In the part 2 of this module, we will learn the following on the tablets. In this module, we will study only important points for NIPER JEE. Kindly read the references given at the end, if you need more comprehensive information on any topic.
Machines used to manufacture tablets are called tablet presses.
Roles of different parts of tablet presses
Turrets: It holds the upper and lower punches
Wipe off blades: To remove excess granulation
Used for the production of suppositories.
Used for the compression of low melting point substances such as waxes
* Tablets compressed directly from powder mixture of API and excipients
* It involves blending and compression steps
* Have lesser steps
* Suitable for heat and water sensitive drugs
* Economical and cheaper technology
* Not suitable for low and high dose drugs
* High dose drugs may not be directly compressible - to make them compressible large amount of diluents is required making them bulky and costly
* Low dose drugs- problems in uniform distribution of drug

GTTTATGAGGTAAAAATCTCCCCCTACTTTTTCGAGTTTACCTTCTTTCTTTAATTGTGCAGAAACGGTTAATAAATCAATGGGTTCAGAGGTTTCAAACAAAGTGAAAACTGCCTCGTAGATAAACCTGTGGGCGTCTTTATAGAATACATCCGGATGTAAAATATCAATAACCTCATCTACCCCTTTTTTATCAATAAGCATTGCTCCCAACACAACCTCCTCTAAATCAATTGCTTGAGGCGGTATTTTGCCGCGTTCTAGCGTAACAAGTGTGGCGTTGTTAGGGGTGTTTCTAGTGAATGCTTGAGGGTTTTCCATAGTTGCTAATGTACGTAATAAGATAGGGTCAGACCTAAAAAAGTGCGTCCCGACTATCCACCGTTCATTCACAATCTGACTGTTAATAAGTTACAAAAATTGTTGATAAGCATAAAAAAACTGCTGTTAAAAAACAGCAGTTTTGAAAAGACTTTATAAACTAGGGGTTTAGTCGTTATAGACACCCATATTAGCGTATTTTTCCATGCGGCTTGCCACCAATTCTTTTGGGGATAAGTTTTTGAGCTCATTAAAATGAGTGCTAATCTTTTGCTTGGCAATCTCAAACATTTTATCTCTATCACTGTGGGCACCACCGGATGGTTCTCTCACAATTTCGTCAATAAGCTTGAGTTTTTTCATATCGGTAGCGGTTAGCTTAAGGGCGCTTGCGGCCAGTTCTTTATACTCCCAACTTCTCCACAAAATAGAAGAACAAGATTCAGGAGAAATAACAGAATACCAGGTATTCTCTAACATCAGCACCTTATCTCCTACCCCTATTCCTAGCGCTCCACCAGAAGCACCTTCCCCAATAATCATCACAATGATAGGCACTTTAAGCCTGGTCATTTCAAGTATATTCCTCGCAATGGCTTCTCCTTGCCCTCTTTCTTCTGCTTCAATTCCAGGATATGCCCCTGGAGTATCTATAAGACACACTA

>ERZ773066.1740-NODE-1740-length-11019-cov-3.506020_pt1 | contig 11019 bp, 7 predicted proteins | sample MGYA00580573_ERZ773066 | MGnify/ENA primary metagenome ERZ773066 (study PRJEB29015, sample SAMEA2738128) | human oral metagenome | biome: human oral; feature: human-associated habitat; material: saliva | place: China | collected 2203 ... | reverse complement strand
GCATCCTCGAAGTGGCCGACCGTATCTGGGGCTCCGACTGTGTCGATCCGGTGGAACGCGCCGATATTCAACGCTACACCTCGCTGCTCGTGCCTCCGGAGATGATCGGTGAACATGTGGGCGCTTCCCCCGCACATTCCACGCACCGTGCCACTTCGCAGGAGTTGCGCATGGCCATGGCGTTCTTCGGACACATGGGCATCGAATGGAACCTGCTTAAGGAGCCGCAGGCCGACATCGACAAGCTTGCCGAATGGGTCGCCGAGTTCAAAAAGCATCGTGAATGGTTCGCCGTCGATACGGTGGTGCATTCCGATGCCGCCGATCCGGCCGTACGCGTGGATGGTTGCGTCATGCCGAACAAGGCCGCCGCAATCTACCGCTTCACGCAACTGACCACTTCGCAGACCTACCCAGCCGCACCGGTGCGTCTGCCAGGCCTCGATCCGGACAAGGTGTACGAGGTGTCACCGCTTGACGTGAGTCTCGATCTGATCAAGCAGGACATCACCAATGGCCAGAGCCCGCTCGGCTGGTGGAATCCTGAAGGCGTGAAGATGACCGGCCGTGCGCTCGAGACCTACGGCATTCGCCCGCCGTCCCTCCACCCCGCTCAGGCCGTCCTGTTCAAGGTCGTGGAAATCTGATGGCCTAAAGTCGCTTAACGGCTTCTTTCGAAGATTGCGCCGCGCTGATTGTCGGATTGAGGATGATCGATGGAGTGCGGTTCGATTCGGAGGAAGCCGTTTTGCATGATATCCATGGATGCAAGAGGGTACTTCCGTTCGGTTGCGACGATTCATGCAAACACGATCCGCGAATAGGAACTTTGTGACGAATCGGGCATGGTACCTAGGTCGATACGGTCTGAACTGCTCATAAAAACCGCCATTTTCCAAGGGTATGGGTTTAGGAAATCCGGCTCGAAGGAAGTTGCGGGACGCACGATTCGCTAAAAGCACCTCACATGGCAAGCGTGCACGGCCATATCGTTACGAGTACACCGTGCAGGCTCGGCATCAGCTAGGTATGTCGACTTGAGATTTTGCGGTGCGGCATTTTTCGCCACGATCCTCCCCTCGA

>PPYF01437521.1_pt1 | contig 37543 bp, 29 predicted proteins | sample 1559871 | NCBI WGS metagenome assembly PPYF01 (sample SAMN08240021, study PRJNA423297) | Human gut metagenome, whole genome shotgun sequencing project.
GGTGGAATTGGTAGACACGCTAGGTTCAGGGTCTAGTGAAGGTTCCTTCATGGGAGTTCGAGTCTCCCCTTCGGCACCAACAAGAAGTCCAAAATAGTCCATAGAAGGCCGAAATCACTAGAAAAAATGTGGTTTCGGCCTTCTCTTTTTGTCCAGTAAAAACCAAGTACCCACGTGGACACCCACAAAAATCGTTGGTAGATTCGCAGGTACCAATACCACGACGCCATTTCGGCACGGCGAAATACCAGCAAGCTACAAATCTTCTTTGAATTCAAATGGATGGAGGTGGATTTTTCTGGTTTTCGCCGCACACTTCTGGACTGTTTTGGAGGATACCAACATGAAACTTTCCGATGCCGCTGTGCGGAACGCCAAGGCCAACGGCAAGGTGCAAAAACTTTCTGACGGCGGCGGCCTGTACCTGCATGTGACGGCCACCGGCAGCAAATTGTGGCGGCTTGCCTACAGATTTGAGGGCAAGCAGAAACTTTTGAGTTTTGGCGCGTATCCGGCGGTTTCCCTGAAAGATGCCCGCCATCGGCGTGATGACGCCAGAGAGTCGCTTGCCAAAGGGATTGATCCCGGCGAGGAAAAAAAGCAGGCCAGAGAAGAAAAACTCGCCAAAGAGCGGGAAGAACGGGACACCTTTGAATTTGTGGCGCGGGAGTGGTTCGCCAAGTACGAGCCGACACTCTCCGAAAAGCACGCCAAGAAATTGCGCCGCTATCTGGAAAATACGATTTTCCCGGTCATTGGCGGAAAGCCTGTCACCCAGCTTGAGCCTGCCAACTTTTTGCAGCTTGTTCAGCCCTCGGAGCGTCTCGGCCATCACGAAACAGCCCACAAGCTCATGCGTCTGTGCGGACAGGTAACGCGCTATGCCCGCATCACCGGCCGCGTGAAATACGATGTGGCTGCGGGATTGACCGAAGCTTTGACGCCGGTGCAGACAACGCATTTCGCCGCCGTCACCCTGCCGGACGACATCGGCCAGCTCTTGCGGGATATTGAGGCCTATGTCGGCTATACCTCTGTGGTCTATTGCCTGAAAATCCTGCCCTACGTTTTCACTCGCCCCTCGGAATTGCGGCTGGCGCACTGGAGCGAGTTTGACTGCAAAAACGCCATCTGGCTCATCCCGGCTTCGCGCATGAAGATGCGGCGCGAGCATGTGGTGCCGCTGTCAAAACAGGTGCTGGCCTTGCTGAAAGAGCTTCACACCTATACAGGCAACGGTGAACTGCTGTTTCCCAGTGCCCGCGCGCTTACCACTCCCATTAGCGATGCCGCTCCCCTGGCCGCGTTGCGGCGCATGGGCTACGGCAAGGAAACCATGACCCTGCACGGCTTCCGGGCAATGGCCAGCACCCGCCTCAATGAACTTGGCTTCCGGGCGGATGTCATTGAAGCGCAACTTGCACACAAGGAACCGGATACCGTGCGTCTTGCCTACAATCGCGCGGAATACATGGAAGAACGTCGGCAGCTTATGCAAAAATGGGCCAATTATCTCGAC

* Interaction of direct compression diluents and drugs
* A static charge sometime buildup during mixing and screening process which further make the uniform distribution of drug a challenge.
Purpose of granulation: size enlargement process which converts particles into large free flowing and compressible granules
Dry granulation- powder mixture is compressed without the use of heat and solvent
Two methods for dry granulation
Slugging: powder is pre-compressed and slug is further milled to yield the granules.
Purpose of slugging
Slugging results in strengthening of bongs that make friability free tablets
It is used to produce granules on larger scale
Chilsonator roller is most commonly used
Rollar compression is generally preferred method over slugging method due to increased production capacity and greater control over compactation pressure.
Advantages of dry granulation
* Suitable for moisture sensitive and heat sensitive drugs
* Improved disintegration time as binder is not used in dry granulation
Disadvantage of dry granulation
Requires a specialized machine for precompression such as chilsonater
Uniform color distribution can't be achieved
Preferred method of precompression
Formulation for dry granulation
The commonly used diluents are:
Sta-Rx (modified starch)
* Most widely used method of granulation
* The granulation is facilitated by a binder
* Wet granuation involves addition of binder solution, suspension or slurry to the powder mixture
* Costly process because of labor, time, equipment, energy and space requirements.
* Not suitable for moisture sensitive drugs